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WASHINGTON – Yesterday, the State Department submitted a major report to a U.N. committee on the state of racial discrimination in the U.S.
The report was submitted to the U.N. Committee on the Elimination of Racial Discrimination (CERD), which oversees compliance with the International Convention on the Elimination of All Forms of Racial Discrimination (ICERD), a treaty ratified by the U.S. in 1994.
"With its submission of this report, the Obama administration makes the critically important point of acknowledging that racial discrimination still persists in the U.S.," said Chandra Bhatnagar, senior staff attorney with the American Civil Liberties Union's Human Rights Program. "However, the report glosses over how certain federal policies, such as those allowing state and local involvement in immigration enforcement, have been vehicles to enable racial discrimination to occur. Further, the report doesn't address the pressing need for a national plan of action to end all forms of racial discrimination, which many other countries have already created."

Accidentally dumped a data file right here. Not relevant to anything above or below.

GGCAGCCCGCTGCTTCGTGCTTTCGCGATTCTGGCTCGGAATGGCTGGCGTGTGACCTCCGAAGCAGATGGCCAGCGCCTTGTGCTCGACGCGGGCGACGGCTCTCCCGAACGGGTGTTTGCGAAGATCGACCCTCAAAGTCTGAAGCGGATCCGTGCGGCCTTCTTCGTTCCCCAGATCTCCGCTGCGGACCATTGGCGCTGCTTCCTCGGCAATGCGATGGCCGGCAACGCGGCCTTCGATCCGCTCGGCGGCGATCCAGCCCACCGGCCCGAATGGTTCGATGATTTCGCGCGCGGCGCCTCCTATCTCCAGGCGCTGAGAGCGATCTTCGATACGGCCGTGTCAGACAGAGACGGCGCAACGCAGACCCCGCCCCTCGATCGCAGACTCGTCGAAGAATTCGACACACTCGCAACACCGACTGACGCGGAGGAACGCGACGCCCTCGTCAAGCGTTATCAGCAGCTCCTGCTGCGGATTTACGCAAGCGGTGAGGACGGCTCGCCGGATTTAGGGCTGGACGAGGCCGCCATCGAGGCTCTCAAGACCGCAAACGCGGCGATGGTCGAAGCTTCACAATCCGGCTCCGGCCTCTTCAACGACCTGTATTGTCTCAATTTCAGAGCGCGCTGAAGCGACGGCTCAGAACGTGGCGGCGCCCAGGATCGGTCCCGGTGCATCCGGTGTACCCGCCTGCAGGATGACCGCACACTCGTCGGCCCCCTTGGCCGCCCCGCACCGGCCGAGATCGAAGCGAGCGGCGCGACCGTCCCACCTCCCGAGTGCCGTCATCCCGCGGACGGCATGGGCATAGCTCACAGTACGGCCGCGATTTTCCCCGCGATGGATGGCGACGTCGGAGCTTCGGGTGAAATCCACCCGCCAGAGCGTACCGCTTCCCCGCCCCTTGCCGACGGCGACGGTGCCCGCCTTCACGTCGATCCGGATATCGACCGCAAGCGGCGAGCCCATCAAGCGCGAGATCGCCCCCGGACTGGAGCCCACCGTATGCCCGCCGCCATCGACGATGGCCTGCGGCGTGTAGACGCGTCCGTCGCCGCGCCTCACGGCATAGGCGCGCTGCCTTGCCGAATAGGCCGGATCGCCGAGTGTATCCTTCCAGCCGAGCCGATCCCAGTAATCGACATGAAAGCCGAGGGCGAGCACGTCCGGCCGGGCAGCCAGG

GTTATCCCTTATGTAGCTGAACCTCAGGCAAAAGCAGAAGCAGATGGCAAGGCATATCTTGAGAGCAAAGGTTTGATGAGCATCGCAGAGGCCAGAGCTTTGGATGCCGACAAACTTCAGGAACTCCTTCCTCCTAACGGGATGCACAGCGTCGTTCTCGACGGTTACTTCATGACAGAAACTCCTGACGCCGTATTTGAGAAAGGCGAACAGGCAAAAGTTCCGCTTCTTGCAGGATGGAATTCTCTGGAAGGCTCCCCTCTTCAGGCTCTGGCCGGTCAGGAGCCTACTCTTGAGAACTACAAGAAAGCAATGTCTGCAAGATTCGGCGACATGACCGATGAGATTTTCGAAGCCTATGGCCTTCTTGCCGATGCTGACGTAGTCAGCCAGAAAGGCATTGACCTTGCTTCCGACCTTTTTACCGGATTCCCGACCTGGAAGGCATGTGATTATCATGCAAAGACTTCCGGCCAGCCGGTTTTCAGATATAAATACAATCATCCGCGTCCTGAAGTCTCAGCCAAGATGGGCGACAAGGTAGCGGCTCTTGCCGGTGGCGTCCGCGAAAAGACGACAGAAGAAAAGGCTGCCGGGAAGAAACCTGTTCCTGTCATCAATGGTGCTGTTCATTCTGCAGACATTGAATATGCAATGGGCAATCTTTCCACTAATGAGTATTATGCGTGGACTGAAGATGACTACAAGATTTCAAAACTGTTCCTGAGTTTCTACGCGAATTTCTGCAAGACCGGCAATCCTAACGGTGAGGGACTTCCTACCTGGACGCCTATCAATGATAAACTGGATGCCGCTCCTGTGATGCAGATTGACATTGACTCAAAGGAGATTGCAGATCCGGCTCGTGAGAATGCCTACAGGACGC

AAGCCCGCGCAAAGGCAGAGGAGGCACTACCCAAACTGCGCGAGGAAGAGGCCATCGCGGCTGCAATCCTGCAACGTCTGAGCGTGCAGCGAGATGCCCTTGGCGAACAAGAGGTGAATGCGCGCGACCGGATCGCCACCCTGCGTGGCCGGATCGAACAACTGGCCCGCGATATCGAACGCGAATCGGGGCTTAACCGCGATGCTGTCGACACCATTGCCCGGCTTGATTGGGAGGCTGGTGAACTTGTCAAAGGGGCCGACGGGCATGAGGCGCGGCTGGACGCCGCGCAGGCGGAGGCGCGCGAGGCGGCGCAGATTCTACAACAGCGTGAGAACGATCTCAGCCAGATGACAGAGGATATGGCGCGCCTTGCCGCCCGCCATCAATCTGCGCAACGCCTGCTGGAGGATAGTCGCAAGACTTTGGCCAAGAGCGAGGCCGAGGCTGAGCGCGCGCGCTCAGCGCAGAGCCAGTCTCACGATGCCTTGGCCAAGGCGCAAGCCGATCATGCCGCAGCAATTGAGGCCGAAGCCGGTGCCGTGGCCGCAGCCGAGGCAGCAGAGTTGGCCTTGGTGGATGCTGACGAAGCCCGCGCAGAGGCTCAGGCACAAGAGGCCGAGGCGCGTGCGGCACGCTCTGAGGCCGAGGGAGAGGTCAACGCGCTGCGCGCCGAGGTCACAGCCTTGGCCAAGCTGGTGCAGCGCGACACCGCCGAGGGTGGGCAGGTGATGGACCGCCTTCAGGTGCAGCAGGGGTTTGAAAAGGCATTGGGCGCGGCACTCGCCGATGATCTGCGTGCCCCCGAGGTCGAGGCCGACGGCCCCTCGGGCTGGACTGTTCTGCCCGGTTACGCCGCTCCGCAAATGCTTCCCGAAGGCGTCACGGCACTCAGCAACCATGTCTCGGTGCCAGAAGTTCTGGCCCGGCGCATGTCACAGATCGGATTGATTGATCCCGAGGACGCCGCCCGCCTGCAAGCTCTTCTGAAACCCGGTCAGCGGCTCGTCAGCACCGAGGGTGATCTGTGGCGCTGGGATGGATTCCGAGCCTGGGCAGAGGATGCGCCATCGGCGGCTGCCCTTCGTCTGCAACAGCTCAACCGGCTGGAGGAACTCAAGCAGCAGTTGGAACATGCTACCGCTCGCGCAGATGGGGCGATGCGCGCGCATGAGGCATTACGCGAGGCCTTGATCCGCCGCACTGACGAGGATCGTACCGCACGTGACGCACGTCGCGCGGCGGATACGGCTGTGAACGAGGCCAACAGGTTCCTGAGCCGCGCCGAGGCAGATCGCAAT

"This report represents an important step forward by its coordinator, the Equality Working Group, a robust collaboration of several federal agencies that work on domestic implementation of our international human rights obligations and commitments relating to non-discrimination and equal opportunity," added Deborah J. Vagins, senior legislative counsel at the ACLU Washington Legislative Office.
All levels of U.S. government are required to comply with ICERD's provisions, which require countries to review national, state-wide and local policies and to amend or repeal laws and regulations that create or perpetuate racial discrimination. The report released yesterday does not report on state and local government compliance with the treaty, a significant shortcoming.
The ACLU eagerly awaits review of this report before the committee and will be working on a comprehensive analysis of it that will be made public in advance of this review.
The report is available here:
The U.S. Human Rights Network's coalition letter on a national action plan for racial justice is here: